It’s finally time to take a close look at the parallel versions of the execution plan I produced a little while ago for a four-table hash join. In this note I’ll examine the broadcast parallel distribution. First, here’s a list of the hints I’m going to use to get the effect I want:
/*+ leading(t4 t1 t2 t3) full(t4) parallel(t4, 2) use_hash(t1) swap_join_inputs(t1) pq_distribute(t1 none broadcast) full(t1) parallel(t1, 2) use_hash(t2) swap_join_inputs(t2) pq_distribute(t2 none broadcast) full(t2) parallel(t2, 2) use_hash(t3) swap_join_inputs(t3) pq_distribute(t3 none broadcast) full(t3) parallel(t3, 2) monitor */
If you compare this set of hints to the hints I used for the serial plan you’ll see that the change involves two features:
When you upgrade you often find that some little detail (of the optimizer) that didn’t receive a lot of attention in the “New Features” manuals introduces a few dramatic changes in execution plans. Here’s one example of a detail that is likely to catch a few unlucky people. We start with a very simple table which is just and id column with some padding, and then show the effect of a change in the handling of “constant subqueries”. Here’s my data set:
A recent question on the OTN database forum included an execution plan that prompted one reader to ask: “but where has the existence subquery gone?” Here’s the original question showing the query, and here’s the later response showing the plan that prompted the question.
There were three possible reasons why that question may have been posed:
Here’s the output I got from a 10.2.0.5 system after generating a stored outline on a query – then dropping the index that was referenced by the stored outline and creating an alternative index. Spot the problem:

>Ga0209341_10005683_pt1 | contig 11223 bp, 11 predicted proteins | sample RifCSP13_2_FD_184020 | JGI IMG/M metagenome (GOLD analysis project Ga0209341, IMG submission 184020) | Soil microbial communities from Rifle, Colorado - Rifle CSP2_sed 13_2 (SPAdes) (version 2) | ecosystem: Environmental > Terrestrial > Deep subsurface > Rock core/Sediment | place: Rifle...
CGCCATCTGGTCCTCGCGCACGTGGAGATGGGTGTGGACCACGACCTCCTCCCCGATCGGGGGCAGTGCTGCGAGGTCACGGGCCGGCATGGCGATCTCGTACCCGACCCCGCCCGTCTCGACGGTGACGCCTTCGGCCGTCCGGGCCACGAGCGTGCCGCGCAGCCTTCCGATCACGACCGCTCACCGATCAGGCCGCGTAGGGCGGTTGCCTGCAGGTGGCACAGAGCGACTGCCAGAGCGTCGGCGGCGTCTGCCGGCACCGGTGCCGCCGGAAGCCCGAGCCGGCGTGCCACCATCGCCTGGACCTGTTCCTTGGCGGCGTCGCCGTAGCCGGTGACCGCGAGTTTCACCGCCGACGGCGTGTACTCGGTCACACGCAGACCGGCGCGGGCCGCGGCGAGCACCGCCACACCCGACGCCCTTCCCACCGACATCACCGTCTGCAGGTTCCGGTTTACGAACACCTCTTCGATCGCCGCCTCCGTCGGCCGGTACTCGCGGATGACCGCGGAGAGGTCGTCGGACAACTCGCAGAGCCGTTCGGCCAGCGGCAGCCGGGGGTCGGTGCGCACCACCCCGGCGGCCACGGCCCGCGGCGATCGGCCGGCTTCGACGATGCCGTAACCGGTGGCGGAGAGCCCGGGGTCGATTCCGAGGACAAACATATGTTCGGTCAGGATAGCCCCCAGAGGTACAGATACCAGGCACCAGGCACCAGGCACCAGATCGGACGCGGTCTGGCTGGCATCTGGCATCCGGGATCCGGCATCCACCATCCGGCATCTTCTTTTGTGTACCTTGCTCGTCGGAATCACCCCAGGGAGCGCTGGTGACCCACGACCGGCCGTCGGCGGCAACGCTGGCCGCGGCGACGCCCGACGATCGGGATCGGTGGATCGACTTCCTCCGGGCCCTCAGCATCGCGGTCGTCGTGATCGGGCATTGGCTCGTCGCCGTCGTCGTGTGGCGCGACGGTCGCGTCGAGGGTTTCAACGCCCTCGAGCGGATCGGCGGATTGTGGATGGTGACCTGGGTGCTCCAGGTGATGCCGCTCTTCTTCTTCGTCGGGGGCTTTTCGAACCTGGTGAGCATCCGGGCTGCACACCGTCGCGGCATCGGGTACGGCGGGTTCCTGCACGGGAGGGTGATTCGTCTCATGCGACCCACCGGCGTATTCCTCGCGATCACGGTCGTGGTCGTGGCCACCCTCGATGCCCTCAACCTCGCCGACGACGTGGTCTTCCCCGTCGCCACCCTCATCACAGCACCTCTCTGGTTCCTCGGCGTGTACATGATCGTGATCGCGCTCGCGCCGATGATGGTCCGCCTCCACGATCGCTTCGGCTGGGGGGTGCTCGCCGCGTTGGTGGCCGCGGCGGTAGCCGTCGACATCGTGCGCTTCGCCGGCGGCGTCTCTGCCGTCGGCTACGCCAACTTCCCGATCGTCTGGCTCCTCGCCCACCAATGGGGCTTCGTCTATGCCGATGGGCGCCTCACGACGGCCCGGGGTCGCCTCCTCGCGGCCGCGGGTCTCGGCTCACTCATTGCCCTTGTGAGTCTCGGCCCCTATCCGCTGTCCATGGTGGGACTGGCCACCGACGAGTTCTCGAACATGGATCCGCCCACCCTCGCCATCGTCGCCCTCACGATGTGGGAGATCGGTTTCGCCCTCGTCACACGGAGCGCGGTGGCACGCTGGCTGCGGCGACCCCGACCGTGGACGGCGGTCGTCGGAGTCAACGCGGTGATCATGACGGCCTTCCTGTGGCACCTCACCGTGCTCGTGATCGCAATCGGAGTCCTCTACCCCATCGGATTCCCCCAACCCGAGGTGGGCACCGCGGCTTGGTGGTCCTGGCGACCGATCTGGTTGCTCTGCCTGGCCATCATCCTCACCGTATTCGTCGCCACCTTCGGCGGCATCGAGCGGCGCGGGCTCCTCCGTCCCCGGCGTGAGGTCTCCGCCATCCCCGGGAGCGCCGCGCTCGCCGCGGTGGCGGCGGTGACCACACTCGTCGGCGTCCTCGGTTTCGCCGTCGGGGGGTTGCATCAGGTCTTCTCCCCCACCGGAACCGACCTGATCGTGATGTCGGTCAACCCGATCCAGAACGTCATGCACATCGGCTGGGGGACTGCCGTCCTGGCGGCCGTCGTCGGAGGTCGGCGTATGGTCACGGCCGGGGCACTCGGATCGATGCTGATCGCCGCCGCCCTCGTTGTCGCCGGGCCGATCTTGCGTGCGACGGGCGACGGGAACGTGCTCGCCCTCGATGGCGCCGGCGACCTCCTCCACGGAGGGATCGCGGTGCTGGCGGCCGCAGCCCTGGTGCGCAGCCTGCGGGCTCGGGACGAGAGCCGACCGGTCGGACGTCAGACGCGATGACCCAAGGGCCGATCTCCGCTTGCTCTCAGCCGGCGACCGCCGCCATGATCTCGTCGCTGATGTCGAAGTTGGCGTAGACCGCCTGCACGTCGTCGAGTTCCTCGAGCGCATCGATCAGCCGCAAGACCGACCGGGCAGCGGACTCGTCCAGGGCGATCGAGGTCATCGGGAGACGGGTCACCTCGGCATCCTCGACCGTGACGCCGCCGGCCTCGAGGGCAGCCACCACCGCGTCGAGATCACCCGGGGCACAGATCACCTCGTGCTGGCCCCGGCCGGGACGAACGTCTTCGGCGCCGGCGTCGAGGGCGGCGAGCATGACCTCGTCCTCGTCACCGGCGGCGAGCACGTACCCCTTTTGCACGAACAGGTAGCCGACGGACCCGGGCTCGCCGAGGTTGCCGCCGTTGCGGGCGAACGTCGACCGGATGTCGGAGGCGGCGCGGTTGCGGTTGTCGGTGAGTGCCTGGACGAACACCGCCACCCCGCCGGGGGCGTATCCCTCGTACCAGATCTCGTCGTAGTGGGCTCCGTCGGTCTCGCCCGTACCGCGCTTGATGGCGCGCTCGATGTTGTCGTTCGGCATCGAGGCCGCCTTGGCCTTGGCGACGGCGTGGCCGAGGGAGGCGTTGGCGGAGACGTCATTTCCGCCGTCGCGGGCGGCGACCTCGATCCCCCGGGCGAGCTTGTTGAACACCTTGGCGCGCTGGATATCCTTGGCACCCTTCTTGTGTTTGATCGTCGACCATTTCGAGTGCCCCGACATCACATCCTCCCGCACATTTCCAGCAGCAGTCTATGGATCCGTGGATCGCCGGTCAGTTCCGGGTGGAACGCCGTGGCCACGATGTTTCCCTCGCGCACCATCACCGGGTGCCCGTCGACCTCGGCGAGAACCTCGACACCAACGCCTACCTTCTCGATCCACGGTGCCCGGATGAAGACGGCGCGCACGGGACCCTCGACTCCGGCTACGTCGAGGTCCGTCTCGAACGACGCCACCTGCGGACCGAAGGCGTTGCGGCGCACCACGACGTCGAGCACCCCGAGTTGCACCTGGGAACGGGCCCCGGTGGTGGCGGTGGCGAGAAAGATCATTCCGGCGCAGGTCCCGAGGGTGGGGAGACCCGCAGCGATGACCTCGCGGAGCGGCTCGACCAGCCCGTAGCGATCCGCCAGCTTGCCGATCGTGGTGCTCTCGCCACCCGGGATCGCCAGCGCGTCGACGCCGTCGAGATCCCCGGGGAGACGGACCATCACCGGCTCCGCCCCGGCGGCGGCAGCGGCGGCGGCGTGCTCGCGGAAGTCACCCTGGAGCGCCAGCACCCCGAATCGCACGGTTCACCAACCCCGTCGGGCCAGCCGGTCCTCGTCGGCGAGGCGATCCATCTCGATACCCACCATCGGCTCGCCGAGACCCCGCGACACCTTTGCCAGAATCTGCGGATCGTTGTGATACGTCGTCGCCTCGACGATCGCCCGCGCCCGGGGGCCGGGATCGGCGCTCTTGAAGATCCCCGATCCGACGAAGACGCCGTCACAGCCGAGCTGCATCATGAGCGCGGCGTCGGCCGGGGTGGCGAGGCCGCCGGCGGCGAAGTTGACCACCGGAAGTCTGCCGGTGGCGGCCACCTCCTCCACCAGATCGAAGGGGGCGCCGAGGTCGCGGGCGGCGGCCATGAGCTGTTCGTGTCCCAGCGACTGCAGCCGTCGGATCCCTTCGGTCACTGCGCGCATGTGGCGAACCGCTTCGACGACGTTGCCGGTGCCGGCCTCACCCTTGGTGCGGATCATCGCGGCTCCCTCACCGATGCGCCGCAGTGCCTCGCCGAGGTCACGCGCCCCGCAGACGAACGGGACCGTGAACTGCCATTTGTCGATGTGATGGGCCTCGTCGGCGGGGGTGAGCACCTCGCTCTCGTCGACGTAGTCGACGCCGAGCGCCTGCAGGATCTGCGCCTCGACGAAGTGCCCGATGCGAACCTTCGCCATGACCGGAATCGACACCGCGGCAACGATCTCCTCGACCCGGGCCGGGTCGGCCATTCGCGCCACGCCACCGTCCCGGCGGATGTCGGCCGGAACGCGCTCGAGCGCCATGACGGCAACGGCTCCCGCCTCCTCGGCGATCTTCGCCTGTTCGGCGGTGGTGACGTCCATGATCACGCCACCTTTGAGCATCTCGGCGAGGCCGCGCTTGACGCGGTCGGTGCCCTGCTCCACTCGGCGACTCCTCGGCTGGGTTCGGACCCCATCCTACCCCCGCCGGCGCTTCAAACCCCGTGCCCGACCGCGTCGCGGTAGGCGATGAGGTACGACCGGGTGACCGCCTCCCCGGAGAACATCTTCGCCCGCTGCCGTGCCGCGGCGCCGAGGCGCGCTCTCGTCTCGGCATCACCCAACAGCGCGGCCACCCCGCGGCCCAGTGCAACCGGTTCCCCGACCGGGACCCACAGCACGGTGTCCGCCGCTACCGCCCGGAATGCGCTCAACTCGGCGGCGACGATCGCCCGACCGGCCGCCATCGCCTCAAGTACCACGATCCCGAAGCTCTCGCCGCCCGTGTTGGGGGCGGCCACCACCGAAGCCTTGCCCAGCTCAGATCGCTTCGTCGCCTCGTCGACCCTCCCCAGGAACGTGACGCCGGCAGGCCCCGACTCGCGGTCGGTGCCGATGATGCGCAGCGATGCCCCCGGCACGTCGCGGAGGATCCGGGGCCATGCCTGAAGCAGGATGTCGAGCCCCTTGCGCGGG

Here’s an odd little optimizer glitch – probably irrelevant to most people, but an indication of the apparent randomness that appears as you combine features. I’ve created an example which is so tiny that the only explanation I can come up with the for optimizer not “behaving properly” is that I’ve found an undocumented restriction relating to a particular feature.
Here’s the basic schema structure with query and execution plan – there’s nothing particularly significant about the object definitions – they’re just a couple of (reduced) structures from a client site I visited a few years ago:
Here’s a lovely little example that just came up on the OTN database forum of how things break when features collide. It’s a bug (I haven’t looked for the number) that seems to be fixed in 126.96.36.199. All it takes is a deferrable foreign key and an outer join. I’ve changed the table and column names from the original, and limited the deferability to just the foreign key:
Since I’m going to write a couple of articles dissecting parallel execution plans, I thought I’d put up a reference post describing the set of tables I used to generate the plan, and the query (with serial execution plan) that I’ll be looking at. The setup is a simple star schema arrangement – which I’ve generated by created by creating three identical tables and then doing a Cartesian join across the three of them.
When you read an execution plan you’re probably trying to identify the steps that Oracle went through to acquire the final result set so that you can decide whether or not there is a more efficient way of getting the same result.
Or – to be more accurate – real statistics on a virtual column.
This is one of the “10 top tips” that I came up with for my session with Maria Colgan at OOW13. A method of giving more information that might improve execution plans when you can change the code. I’ll start with a small data set including a virtual column (running 188.8.131.52), and a couple of problem queries:
(… as in “trick or treat”)
Here’s an important point I learned from Maria Colgan’s “10 tips” presentation on Tuesday of Open World. It comes in two steps – the bit that most people know, and an unexpected consequence:
Here’s a simple script I’ll be using to demonstrate the behaviour: